You know you're a proud, self-realized geek when you simply must know what's going on under the hood of any electronic device that you own — even if the information you divine is not of any particularly practical value.
Pad Info (free - for now, two and a half stars), for example, will fill you in on just about all the basics about your iPad's system state: memory breakdown, battery life, general device info, storage space, and address info. For the average user, the stats are just of passing interest, but for an iPad-app developer, they can come in mighty handy.
Pad Info provides — what else? — info about you iPad, all for free (though you'll see rotating ads)
Pad info is by no means alone in the iPad system-monitoring sphere. System Activity Monitor for iPad ($2.99, three stars), does pretty much the same duty, but the developer proudly states that it frees iPad memory when it launches — well, actually, they say "FREES MEMORY AUTOMATICALLY ON START." They seem awfully proud of that capability.
System Manager for iPad ($1.99, four stars) adds a few features such as battery-saving tips, detailed background-process monitoring, more-complete wireless info (including connection speed), and other fun stuff. It's also, in our opinion, the most attractive of the system-monitoring bunch.
Finally, there's SystemInfo for iPad ($1.99, four stars), which also provides a goodly amount of info, including estimates of the amount of battery life you have remaining for a few different usage scenarios. It's a bit garish for our refined tastes, but as the Romans would say, "De gustibus non est disputandum."
We're puzzled by the cough-drop-on-foil in the upper right corner of SystemInfo's Processes Information screen
If you don't need a full-scale system-info app, there are a few specialized freebies available, as well: MAC Address (free, three stars) provides your UDID, internal and external IP addresses, and — as might be guessed — your MAC address. Two Toasters UDID Finder/Sender (free, three stars) has a long name for an app so short on abilities: it displays your iPad's UDID and lets you email it. UDID Tool (free, four and a half stars) does the same, but with a more-compact moniker.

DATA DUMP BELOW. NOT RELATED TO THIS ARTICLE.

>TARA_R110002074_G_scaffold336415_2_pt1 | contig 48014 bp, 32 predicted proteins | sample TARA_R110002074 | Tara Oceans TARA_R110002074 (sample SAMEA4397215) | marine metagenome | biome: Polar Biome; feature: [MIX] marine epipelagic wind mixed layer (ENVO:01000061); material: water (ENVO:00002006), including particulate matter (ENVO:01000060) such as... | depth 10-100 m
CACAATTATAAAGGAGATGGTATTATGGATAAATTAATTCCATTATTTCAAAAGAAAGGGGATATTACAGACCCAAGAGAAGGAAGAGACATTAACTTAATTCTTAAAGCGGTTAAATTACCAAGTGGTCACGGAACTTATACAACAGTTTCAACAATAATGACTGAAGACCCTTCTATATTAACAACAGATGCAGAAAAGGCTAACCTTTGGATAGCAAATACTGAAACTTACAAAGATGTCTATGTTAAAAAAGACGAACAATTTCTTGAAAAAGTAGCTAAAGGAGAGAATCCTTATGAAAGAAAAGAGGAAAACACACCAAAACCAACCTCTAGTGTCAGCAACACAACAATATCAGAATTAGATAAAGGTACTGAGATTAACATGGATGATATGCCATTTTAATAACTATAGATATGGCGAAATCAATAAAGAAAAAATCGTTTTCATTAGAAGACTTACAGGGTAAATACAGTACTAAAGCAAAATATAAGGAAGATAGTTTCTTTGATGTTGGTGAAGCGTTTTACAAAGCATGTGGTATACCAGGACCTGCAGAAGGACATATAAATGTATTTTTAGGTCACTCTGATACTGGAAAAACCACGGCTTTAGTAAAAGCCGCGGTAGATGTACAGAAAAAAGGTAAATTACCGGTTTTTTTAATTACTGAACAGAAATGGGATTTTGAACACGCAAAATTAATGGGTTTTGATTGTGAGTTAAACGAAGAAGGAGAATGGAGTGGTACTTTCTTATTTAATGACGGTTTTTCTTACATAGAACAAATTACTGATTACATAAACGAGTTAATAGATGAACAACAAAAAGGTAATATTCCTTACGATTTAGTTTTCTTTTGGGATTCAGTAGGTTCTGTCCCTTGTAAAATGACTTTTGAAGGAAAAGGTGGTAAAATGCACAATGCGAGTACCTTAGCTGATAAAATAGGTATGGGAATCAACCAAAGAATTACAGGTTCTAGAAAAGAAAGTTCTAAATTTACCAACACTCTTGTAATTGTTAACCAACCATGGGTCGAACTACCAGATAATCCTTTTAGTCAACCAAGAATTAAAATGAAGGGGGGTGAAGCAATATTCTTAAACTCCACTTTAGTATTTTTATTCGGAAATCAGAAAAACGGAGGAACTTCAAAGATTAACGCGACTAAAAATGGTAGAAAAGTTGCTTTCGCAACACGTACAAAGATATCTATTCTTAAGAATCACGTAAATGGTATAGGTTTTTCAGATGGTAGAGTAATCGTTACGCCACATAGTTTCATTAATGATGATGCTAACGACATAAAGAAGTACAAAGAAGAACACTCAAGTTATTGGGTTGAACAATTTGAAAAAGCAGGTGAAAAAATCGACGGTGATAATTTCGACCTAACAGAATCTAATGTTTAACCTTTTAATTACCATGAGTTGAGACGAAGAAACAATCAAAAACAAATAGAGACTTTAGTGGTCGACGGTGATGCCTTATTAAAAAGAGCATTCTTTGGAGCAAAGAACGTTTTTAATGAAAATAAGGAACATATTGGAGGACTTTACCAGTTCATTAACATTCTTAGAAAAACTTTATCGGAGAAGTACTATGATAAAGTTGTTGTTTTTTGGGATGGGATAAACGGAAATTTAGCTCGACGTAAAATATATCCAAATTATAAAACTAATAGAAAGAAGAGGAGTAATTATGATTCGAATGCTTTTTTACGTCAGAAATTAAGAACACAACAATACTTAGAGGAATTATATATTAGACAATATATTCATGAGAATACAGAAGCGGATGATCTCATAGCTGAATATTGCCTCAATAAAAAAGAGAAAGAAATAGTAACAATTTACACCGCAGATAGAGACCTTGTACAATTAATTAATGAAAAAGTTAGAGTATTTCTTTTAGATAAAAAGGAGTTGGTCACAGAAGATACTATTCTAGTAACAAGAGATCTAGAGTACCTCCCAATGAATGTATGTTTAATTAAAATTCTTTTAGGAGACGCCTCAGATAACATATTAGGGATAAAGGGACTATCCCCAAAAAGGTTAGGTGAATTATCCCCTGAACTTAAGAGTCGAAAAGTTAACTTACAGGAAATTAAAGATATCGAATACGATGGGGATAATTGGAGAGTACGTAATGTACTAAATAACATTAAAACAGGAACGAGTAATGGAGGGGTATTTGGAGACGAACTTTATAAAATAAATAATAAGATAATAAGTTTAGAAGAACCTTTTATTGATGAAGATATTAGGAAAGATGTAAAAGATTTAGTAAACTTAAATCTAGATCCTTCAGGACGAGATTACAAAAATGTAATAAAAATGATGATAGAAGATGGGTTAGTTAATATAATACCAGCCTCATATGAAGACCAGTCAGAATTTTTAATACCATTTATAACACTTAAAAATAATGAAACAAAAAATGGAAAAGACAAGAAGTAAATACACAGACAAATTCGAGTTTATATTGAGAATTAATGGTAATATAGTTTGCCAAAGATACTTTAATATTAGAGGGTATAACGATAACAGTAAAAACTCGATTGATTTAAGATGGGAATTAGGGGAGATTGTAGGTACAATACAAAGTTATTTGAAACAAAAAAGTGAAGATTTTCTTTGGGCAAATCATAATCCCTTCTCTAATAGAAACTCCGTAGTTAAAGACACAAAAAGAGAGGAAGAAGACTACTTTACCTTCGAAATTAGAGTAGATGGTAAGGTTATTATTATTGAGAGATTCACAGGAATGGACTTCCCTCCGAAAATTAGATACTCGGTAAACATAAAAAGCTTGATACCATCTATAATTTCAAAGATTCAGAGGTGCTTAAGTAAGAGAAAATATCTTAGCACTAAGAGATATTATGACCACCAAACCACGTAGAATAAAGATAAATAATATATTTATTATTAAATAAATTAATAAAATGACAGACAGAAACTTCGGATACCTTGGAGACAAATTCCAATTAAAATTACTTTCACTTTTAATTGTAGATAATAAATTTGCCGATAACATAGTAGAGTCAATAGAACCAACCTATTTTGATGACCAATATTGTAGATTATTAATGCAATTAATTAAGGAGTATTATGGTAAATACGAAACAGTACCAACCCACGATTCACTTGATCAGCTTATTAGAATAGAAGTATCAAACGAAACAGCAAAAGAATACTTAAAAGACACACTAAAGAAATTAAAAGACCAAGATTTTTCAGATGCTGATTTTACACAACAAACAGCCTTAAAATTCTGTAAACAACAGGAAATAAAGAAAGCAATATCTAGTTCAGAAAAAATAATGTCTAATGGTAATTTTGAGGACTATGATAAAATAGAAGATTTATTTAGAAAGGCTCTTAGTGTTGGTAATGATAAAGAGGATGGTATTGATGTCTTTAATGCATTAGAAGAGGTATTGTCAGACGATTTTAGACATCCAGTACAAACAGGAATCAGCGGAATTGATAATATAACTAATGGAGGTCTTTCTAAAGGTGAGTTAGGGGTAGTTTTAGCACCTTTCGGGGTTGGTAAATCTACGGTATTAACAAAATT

We're not even going to bother to list all the various and sundry battery-monitoring apps available — we counted well over a dozen. We confess to not examining them all, but we did discover two, Battery HD Pro (99¢, three and a half stars) and Battery Acid - Battery Health Monitor for iPad ($1.99, three stars), that let you adjust their time-available estimates for different usage scenarios based upon the health and age of your battery.
We'd be remiss, however, if we didn't point out that Battery HD Pro has a lovely bubbling-battery animation, and that Battery Acid lets you use your own photos as background images. Both meaningless-though-fun features, to be sure, but Battery Acid wins our love due to its developer's name: ALL CAPS APPS, LLC.
Battery HD Pro may not improve your overall iPad experience, but it will let you pick its battery-image color
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admin, coders and geeks ...
need control to execute the tasks they do, without having to go to an app store every 5 mins to pay for a tool that does ping, then another that does arp, then another that split files, then another that allows you to actually store a file, then another that allows you grep a file, then another that allows yo to share grepped files ...
otherwise I can see a lot of these people becoming very poor very quickly :D
Use your iPad for something more ... mainstream I'd say :D
Or jailbreak it and run BSD and X on it
But the IPAD was supposed to be an IFAD
So why are so many companies producing tablets and software?? whats going on ????
I thought no one would buy this thing becuase it sounded like a sanitary product??
still not iSSH
You mention pTerm and yet still no mention of iSSH. If you haven't done a review of it yet, then seriously do yourself a favour and give it a go. Try running X clients over ssh from it. It's the beezneez
I'm getting sick of
some clueless moron wrote about iCrap for "Geek".
The true geek, or often referred to as the "ultimate geek" would at least have some self respect. No self respect geek would ever touch any iCrap.
The first thing any true geek would do, is to be the boss. A true geek will never accept someone else tells him/her what he/she can do.
119 applications you dont really need, that can be done on 119 other things if you didn need them